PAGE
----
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20 Best TED Talks for Students of Social Media

If you’re trying to get up to speed quickly onthe latest thinking about social media, here’s a few quick videos from the thought leaders who’ve spoken at TED.

20 Best TED Talks for Students of Social Media

In 2011, we’re all pretty familiar with the impact of social media on the news. When a plane crashed into New York’s Hudson River in 2009, it was a Twitter user who broke the news. And social media frequently makes news, including when it accelerated the uprising in Egypt this year. But back in 2005, social media was not as prominent as it is today, and it took a tsunami for social media to earn its status as an equal player in news-gathering. In this talk, James Surowiecki discusses the 2005 tsunami, and what he believes is the pinpointed moment that social media really showed off what it could do in the news, as YouTube videos, blogs, IMs and texts shared the news and personal stories from the storm.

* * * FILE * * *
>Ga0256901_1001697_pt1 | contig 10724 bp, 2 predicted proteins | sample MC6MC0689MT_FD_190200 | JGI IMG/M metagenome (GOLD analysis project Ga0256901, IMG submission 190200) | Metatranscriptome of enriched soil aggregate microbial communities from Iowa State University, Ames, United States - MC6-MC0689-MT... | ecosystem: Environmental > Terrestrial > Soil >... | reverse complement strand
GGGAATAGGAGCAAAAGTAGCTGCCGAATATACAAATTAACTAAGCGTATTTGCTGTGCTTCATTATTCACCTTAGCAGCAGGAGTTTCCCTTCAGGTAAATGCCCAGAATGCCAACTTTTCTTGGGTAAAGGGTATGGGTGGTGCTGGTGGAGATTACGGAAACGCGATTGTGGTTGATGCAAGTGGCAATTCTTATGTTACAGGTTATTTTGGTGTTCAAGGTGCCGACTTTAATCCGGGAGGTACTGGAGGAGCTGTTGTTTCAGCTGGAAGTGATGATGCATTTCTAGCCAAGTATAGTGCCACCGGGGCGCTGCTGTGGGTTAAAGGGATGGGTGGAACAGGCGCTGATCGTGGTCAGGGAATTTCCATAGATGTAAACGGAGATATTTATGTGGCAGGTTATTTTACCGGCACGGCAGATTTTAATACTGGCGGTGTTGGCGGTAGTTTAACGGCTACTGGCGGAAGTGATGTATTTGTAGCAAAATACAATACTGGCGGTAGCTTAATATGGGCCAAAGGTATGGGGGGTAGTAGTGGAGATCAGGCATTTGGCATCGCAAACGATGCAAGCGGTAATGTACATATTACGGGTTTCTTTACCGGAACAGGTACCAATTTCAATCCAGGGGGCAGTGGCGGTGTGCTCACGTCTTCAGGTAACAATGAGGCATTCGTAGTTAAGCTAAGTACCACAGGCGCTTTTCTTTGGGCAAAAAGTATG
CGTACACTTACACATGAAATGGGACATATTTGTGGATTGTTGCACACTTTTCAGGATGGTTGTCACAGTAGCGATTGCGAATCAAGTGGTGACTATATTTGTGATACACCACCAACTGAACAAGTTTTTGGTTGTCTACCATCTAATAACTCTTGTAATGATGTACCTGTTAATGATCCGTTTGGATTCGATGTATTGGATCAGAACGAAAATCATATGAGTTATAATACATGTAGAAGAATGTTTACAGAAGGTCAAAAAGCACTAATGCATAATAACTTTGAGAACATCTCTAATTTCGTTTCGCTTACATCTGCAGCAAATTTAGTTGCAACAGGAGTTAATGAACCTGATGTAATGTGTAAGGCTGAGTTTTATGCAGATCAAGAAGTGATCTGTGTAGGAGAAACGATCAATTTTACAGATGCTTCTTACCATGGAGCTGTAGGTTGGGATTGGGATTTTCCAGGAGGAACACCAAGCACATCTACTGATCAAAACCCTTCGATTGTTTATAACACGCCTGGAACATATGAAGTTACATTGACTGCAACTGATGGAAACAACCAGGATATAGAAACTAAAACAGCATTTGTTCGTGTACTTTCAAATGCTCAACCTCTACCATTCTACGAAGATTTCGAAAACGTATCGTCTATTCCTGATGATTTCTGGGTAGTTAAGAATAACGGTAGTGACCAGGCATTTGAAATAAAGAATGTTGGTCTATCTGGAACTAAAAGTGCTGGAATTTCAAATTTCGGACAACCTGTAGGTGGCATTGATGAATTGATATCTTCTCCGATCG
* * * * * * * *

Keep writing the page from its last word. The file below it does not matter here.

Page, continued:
• Howard Rheingold: The new power of collaboration

    The beauty of social media is that it’s not created by any one person. A Twitter timeline or Facebook news feed would be pretty uninteresting if it was just one friend or company that you could tune into. Rather, social media is made up of many different people, collaborators working alongside each other, and sometimes together. Howard Rheingold explores this idea of collaboration online, as well as its future in participatory media and collective action. Specifically, Rheingold takes a look at how Wikipedia really reflects our natural human instincts to work as a group.


  • Stefana Broadbent: How the Internet enables intimacy